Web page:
Deep gash to pastern what to do? - Page 2
   

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Deep gash to pastern what to do?

This is a discussion on Deep gash to pastern what to do? within the Horse Health forums, part of the Keeping and Caring for Horses category
  • Caring for horses gash
  • Deep gash in horse

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    05-09-2012, 04:36 PM
  #11
Foal
Also, try cleaning it while he's eating grain. That helped immensely when I was helping a friend treat canker on her Percheron a couple of months ago.
     
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    05-09-2012, 04:38 PM
  #12
Weanling
That can't be sutured, no.
     
    05-09-2012, 04:55 PM
  #13
Weanling
Do you have access to Dermoplast? It is a spray on wound cleaner and it numbs the area, so no need to touch it. That may make him more likely to let you bandage it. You can get it at Walgreens and CVS.

Also if you hose the area for a few minutes that also makes it a little less tender when you need to rebandage. If the vet said no hosing, then no.

What about putting the bandage together off of him with some non stick (VERY important!) gauze, vet wrap and elastikon (really sticky vet wrap) and then quickly wrapping it around the leg without having to mess with it too much.

Good luck. And yes, if he wont let you do it yourself. You will need the vet. That looks like it could get messy really fast if not taken care of.
     
    05-09-2012, 05:25 PM
  #14
Weanling
Solya, there are horses who behave like they will kill you after the initial vetting and that bandaging is off LOL so don't think this isn't a common scenario. You do what you can with the means you have, and you have to keep yourself safe as well.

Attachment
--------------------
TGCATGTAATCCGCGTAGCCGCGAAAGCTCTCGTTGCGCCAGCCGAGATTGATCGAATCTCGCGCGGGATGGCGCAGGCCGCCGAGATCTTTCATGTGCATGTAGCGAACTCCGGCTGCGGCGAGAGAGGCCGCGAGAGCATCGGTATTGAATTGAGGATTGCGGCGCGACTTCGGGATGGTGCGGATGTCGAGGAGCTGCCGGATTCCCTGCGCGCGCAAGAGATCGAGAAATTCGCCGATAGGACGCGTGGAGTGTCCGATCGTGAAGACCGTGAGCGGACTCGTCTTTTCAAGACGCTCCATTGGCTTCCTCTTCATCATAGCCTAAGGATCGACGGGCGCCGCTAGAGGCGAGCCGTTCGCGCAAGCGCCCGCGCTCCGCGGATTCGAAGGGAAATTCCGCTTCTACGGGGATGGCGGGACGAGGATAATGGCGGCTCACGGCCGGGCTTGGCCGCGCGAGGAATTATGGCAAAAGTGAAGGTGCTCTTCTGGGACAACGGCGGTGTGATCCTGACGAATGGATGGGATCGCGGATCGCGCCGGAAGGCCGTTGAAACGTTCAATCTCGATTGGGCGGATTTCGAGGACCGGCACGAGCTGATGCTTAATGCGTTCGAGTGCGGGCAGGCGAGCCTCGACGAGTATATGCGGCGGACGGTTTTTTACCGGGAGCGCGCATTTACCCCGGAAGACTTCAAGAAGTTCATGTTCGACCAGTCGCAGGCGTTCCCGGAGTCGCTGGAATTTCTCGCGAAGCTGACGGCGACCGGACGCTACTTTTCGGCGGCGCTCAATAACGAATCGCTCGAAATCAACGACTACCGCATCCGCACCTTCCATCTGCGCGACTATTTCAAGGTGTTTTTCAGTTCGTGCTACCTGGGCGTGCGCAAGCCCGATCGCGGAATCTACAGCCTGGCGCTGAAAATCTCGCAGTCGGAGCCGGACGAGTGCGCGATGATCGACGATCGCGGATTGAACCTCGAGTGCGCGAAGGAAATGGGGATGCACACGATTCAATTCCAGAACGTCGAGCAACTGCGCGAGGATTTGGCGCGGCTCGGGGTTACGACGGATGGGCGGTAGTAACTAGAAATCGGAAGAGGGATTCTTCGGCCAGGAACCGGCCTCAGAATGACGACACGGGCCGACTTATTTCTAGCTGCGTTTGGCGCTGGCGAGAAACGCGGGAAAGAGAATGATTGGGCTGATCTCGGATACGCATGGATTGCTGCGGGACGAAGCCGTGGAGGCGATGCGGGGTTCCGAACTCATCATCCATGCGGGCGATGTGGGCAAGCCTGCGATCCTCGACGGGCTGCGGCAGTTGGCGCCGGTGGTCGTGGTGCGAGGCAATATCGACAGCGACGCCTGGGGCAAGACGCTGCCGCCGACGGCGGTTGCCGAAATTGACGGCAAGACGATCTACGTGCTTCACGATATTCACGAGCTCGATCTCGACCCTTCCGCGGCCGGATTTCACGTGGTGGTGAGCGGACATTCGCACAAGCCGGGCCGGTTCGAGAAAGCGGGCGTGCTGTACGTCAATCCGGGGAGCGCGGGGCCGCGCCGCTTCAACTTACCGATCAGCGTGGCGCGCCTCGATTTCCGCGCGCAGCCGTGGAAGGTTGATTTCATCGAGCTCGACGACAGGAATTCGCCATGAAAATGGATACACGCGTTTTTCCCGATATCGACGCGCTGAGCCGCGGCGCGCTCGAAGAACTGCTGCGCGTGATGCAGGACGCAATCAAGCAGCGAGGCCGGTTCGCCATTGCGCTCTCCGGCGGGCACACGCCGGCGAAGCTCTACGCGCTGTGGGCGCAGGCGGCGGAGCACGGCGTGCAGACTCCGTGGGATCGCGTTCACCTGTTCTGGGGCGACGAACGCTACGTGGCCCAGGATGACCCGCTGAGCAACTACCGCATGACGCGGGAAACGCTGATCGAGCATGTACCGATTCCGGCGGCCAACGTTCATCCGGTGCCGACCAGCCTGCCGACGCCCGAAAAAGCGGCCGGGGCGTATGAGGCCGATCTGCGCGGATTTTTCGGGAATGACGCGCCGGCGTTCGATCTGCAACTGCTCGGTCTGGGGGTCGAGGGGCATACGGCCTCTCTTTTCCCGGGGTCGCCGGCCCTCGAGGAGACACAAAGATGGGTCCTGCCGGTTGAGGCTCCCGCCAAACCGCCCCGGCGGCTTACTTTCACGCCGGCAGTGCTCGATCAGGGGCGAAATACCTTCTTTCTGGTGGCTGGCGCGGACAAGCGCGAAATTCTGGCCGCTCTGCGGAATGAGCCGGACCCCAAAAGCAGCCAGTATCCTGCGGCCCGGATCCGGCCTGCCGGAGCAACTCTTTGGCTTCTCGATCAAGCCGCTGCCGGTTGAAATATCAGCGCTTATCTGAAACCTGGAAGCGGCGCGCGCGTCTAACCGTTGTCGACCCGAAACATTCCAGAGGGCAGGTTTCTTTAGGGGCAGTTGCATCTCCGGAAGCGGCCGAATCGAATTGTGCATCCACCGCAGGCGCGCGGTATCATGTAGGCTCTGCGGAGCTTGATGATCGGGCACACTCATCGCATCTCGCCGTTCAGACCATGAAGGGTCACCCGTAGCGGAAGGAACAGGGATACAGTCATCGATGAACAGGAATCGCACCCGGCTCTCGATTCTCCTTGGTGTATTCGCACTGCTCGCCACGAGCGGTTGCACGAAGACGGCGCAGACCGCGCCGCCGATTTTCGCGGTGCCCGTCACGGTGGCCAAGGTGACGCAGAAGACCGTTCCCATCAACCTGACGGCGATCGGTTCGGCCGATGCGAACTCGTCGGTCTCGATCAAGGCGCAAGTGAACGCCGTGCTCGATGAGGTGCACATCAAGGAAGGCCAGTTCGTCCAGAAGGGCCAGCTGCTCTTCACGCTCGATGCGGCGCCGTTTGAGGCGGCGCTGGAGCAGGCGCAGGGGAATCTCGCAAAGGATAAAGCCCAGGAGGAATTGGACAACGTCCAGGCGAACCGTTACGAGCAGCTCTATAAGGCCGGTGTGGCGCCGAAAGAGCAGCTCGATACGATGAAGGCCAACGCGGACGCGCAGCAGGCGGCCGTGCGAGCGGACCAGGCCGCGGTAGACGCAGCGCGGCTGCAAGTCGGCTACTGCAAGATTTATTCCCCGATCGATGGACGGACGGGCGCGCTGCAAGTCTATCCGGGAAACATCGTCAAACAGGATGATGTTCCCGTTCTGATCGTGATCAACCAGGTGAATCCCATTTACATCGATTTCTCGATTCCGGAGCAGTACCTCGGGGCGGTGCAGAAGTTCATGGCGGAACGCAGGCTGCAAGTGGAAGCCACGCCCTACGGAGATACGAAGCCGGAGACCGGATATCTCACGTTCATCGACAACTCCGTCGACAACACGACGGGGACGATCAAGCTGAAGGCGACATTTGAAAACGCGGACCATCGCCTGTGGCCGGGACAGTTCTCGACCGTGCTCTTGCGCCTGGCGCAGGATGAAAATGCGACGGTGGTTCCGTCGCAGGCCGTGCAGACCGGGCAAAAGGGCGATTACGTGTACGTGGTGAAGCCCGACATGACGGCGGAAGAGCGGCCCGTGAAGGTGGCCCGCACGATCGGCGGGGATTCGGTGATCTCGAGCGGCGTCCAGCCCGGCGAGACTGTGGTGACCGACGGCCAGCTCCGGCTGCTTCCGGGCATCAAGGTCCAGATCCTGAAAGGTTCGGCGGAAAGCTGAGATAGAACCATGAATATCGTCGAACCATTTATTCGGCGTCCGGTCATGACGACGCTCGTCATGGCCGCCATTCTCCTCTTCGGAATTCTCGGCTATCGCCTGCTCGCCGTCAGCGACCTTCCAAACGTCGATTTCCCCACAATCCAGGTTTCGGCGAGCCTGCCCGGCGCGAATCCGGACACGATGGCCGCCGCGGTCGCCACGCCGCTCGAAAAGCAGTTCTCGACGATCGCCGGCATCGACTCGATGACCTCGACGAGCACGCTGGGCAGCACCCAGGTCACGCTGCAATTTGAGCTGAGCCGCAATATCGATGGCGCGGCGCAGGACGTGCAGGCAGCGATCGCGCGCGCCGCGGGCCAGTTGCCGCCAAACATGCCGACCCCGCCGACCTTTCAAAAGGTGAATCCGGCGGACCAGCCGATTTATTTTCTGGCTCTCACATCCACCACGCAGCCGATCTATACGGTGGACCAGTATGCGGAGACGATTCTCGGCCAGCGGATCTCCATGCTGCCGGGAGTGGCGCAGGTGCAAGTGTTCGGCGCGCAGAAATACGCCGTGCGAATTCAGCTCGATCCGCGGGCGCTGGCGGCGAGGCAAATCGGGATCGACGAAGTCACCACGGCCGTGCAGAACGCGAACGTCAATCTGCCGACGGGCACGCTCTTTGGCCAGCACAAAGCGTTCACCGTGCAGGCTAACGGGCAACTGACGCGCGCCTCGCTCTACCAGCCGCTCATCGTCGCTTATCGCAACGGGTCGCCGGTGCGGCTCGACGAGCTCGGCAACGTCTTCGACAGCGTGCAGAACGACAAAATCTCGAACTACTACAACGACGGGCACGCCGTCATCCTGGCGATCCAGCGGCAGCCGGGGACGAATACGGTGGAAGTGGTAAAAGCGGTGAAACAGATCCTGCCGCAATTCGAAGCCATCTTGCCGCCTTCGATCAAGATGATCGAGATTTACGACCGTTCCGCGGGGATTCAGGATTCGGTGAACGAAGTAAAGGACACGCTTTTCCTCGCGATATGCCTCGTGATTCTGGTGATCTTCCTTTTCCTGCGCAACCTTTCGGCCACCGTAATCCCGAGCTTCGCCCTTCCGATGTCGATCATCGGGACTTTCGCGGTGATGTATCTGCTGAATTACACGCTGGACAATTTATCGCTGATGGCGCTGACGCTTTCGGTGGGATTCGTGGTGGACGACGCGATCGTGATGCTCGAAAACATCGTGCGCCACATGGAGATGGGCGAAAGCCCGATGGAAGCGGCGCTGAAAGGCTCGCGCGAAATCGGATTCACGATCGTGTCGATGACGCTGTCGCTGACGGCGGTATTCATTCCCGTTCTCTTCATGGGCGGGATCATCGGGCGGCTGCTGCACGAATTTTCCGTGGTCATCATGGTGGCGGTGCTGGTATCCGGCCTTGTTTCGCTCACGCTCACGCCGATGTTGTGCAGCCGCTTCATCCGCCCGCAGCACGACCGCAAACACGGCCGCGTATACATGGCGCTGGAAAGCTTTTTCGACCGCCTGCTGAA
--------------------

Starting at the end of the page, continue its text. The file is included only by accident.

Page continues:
Yes, these wounds can and do heal, and not every situation and horse is ideal. You work with what's in front of you. Been there.
     
    05-09-2012, 05:40 PM
  #15
Banned
Your vet isn't a trainer.

Getting control of your horse is your job.

If you can not do it, get someone who can.

This will not heal well at all if left untreated.
     
    05-09-2012, 06:17 PM
  #16
dee
Started
We had one that did that, too. He also managed to cut an artery in the process. Fortunately, he was sedated for the initial cleaning and debridement of the wound. Daughter had to change the dressing on it every day for a week, then every other day for another three weeks before it healed up enough to leave open. Horse was a real bugger if she tried to change the bandage when I wasn't there. For some reason, our horses tow the line pretty well when I'm standing beside them, but if son in law tries to hold the halter, the horses just knock him out of the way and take off.

Maybe you could have someone hold the halter that your horse behaves around?
     

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